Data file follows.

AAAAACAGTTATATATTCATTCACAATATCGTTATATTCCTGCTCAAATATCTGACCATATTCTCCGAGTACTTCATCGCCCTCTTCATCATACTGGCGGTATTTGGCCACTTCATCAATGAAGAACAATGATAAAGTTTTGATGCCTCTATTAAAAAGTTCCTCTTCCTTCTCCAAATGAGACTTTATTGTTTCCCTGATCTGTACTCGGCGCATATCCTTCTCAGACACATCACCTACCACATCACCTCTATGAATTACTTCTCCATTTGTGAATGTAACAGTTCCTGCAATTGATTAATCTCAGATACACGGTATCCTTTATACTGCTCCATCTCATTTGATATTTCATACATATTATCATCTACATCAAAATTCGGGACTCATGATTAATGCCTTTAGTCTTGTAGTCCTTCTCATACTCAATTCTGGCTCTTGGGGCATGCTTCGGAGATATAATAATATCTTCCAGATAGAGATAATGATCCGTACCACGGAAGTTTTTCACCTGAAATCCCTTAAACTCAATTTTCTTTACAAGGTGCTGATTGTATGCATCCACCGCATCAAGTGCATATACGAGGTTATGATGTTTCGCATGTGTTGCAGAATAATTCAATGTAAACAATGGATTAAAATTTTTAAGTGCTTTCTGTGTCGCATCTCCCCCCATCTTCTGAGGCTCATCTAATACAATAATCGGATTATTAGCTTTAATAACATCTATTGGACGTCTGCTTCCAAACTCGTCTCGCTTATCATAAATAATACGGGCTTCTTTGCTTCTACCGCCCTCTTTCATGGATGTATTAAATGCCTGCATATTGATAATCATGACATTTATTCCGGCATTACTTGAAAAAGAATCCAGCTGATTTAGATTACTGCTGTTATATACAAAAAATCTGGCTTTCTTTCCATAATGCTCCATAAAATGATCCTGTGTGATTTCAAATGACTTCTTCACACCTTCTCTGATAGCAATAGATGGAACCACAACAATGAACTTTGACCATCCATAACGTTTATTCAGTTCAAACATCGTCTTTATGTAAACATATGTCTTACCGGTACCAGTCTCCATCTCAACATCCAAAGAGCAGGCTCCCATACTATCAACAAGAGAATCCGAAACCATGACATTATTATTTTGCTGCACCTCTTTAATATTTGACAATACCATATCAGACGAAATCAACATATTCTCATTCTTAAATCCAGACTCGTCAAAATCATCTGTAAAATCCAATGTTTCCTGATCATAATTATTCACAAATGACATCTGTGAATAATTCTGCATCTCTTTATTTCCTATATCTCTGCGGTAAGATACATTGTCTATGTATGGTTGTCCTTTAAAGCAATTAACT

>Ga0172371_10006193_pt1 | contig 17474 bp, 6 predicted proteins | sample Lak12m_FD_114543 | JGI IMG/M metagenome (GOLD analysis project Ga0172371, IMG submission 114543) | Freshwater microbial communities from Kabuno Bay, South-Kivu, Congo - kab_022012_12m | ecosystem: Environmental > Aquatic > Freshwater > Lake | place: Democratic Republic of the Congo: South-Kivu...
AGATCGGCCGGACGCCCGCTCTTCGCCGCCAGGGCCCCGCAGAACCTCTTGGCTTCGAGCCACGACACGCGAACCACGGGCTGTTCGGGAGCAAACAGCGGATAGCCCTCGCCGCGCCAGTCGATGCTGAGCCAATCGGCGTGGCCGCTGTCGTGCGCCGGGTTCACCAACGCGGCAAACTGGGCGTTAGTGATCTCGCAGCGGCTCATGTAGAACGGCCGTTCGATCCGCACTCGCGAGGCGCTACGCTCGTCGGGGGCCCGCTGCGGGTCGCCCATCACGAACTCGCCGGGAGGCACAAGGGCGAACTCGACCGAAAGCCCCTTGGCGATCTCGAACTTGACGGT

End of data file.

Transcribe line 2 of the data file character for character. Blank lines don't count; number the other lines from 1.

>Ga0172371_10006193_pt1 | contig 17474 bp, 6 predicted proteins | sample Lak12m_FD_114543 | JGI IMG/M metagenome (GOLD analysis project Ga0172371, IMG submission 114543) | Freshwater microbial communities from Kabuno Bay, South-Kivu, Congo - kab_022012_12m | ecosystem: Environmental > Aquatic > Freshwater > Lake | place: Democratic Republic of the Congo: South-Kivu...